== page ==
By Tamir Virani

For students nearing the completion of their post-secondary education, the mere thought of entering the real world to find a job is enough to send shivers down any spine. Luckily, the Algonquin College Foundation hopes to help alleviate at least some of the anxiety with Industry Talks, a networking event aimed at connecting college alumni with current students.

The event, which was hosted Nov. 27 for the first time in the Student Commons, brought back alumni from the business marketing program on a speaker panel for current students in the program.

“Alumni relations fell back under the (Algonquin College) Foundation about two years ago and we’ve been really excited about it,” said Graham Thompson, manager of Major Gifts and Alumni Relations.

Since then, the foundation has been brainstorming ways to increase alumni connection to the college and keep Algonquin in the minds of students who have moved on to the workforce.

“There’s a lot of proud alumni out there and we want to keep the connections tight, and engage current students,” said Thompson. “With every year there’s anywhere from six to 7,000 new members being added to the group.”

That student engagement evolved into Industry Talks, with Algonquin’s business marketing program serving as the pilot for its first test launch.

“We knew there were certain pockets wherein faculty were bringing in former students so we wanted to start with business marketing because we knew that Bill Garbarino (the program’s director,) already had those established connections with his former students,” said Thompson.

Bill Garbarino, the business marketing program director, has already organized a number of events involving his current and former students at the program level through Ottawa 67s hockey games, outings to Mooney’s Bay and other gatherings.

“It’s been a relatively small scale so far but the foundation recognized there were a lot of things this program was doing to maintain connections,” said Garbarino. “They came to me and said ‘we want to start a new concept.’ They said ‘we want to get alumni talking to current students.’”

Garbarino accepted, noting it would be a natural extension of what he was already doing. It was through this relationship that Industry Talks was born.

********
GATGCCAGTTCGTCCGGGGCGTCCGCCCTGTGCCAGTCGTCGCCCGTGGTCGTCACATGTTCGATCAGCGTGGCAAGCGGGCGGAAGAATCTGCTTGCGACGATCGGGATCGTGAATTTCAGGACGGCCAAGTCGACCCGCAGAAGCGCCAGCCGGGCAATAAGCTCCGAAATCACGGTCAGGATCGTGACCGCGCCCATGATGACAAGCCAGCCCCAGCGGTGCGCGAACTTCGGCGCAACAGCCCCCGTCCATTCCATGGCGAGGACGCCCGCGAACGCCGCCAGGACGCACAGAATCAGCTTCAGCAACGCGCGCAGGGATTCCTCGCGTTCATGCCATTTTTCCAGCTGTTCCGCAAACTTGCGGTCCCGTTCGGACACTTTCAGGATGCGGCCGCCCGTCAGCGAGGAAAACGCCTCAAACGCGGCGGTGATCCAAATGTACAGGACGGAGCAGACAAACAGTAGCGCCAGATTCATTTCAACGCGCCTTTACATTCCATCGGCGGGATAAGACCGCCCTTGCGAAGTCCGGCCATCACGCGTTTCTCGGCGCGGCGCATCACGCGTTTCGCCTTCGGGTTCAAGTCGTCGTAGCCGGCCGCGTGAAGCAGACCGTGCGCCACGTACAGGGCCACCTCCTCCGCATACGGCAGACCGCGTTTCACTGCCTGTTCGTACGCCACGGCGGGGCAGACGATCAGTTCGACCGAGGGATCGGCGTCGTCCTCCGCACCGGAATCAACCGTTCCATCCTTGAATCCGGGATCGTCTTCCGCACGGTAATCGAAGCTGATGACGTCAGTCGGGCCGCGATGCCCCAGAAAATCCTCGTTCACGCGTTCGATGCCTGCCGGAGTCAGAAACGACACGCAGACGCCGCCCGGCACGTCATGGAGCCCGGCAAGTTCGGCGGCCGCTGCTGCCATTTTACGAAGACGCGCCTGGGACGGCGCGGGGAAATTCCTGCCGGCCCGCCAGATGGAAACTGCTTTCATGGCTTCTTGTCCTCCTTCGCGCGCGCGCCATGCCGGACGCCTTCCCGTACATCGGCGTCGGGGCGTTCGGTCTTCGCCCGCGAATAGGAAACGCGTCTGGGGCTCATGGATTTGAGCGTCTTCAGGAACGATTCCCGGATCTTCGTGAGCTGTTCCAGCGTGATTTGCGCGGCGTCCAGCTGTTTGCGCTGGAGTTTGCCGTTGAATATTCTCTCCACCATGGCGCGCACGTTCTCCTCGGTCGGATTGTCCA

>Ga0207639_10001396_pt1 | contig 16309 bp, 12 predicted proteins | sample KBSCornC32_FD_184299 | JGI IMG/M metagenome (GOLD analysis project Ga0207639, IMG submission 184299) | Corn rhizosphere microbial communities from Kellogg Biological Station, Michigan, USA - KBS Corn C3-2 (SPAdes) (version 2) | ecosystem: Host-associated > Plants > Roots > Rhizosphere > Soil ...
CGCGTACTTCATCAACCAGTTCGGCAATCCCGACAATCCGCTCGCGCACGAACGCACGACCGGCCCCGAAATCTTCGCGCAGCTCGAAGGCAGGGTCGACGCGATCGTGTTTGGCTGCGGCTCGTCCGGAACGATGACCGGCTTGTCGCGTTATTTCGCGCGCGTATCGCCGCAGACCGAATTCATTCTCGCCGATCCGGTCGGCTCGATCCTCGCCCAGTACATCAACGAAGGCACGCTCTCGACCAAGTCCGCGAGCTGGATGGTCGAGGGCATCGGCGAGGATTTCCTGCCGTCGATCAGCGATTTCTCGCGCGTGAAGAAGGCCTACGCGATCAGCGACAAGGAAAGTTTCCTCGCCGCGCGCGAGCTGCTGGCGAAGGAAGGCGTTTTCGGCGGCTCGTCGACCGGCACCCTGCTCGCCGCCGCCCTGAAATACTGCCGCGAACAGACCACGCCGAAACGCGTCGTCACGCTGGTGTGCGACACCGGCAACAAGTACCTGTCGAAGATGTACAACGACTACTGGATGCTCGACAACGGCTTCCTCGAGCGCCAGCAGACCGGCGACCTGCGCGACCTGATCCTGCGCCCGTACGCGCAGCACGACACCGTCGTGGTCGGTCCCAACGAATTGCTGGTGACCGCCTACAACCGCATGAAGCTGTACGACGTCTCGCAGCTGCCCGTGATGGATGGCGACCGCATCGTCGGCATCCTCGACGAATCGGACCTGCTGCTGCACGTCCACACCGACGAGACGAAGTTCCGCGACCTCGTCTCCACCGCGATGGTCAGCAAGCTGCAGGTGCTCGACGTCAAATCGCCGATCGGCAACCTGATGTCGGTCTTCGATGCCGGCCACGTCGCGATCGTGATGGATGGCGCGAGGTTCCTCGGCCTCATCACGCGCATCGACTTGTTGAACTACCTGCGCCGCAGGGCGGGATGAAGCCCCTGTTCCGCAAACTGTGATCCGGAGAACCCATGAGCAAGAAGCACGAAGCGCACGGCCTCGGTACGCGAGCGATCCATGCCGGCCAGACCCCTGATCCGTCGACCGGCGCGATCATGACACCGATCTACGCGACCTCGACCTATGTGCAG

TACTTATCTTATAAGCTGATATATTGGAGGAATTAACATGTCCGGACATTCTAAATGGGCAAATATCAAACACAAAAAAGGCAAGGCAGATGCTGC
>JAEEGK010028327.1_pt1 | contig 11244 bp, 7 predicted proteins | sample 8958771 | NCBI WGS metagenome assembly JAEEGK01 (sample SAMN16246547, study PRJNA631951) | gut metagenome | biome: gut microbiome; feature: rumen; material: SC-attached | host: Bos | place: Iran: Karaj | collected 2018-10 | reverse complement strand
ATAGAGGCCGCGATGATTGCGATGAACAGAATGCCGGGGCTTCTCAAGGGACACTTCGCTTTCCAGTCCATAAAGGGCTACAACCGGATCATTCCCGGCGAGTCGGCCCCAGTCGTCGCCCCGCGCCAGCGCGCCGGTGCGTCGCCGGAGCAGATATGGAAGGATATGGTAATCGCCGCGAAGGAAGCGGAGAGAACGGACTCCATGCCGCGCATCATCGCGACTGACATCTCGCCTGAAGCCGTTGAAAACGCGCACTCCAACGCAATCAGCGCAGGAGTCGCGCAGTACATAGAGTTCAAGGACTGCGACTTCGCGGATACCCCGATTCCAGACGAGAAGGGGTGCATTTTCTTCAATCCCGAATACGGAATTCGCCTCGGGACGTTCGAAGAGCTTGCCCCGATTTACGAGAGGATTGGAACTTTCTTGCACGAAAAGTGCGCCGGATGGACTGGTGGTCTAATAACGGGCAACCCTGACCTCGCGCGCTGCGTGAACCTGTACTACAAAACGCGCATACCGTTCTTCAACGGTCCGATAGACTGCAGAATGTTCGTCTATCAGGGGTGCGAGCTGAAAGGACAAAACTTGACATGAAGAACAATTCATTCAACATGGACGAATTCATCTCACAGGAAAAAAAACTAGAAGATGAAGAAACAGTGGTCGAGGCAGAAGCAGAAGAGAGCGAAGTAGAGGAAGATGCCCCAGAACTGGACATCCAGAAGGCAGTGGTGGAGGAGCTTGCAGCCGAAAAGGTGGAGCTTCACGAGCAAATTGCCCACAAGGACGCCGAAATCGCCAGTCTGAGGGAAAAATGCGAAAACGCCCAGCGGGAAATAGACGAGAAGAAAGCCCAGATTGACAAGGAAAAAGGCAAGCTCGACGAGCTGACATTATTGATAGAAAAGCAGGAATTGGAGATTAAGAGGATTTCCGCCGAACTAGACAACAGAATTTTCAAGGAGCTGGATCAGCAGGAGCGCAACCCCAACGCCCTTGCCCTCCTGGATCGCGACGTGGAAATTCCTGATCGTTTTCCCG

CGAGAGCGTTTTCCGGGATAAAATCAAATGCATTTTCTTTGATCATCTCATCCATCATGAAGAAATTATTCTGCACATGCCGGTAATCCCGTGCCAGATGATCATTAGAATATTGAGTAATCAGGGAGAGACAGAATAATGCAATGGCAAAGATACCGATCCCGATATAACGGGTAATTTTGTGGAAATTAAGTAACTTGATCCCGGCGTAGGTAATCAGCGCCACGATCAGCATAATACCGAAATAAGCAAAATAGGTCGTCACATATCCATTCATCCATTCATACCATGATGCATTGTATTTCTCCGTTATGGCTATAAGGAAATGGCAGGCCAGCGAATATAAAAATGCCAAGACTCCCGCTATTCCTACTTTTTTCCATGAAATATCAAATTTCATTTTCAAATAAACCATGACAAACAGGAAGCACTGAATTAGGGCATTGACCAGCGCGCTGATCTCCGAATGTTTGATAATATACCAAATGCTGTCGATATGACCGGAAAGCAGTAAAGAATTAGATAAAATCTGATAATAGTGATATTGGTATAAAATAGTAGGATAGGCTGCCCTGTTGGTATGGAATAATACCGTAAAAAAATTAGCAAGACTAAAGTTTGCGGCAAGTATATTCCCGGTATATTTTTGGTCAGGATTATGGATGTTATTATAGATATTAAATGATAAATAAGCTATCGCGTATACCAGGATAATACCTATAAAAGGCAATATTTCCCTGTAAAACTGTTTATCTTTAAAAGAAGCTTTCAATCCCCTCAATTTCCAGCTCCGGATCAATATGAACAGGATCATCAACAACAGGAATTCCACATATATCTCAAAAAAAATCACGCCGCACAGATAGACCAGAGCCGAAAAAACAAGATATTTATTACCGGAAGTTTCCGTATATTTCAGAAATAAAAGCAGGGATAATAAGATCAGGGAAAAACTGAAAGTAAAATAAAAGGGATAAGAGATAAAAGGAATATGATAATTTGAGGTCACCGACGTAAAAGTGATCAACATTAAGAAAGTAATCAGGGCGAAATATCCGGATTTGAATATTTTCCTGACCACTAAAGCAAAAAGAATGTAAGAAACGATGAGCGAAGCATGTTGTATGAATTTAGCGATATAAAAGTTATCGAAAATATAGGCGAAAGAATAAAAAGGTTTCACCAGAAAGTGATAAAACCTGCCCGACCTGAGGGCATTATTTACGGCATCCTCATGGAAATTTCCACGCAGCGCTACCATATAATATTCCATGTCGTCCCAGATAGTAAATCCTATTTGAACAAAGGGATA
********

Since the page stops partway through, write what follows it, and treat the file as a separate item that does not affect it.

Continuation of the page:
“It’s crucial for students to see the success of graduates, see that they were able to get a job after graduation and move their career to a whole new level,” Garbarino explained. “They can see stats online but to actually see it through the eyes of those who have gone down the path, it’s a powerful message coming from alumni.”

For the event itself, six diverse alumni were chosen to speak on a guest panel and answer questions from current students. The audience was composed of current students and other former students as well.

Despite a blistering snowstorm the night before, the event kicked off without a hitch beginning with the guest panel and ending with refreshments and the chance for both former and current students to mingle and form connections.

“These events allow students to ask questions without pressure. It gives them the opportunity to see a large variety of things to go on,” said Sarah Ormon, one of the six guest panel speakers. Ormon graduated from the business administration program in 2009 and is currently a product marketing manager at InGenius Software. She is an advocate of maintaining connection, especially with former classmates.

“This event provides a perfect forum for students to find out where they fit in,” she said.

Jennifer Willmetts, another guest panel member and former student, added that it’s important for students to apply everywhere after graduation and give themselves more credit than they think.
“Dream big. When I graduated my motto was ‘be a sponge’, always ask questions and just have the thirst for learning,” she said.

The guest panel touched upon key skills, establishing strong network connections and the importance of leveraging program experience. They also stressed the importance of physical and mental health, through things such as yoga and reading and ‘technology shutdown weekends’ in which you remove yourself from the grid entirely for two days.

With the outcome of the event, it is likely the Algonquin College Foundation will reach out to other programs to host as well.

“Now that we’ve had one, we will survey students and get some ideas for other potential topics,” said Thompson.

“What’s nice about this is that it’s a structured and repeatable formula. It’ll ensure there are ongoing connections and it will keep alumni close to the college,” Garbarino added.  “Some of these alumni will be in hiring positions and these connections will make them keep the Algonquin pedigree in mind when hiring.”

Keep an eye on the Algonquin College Foundation website at to find out when the next alumni-related event will take place.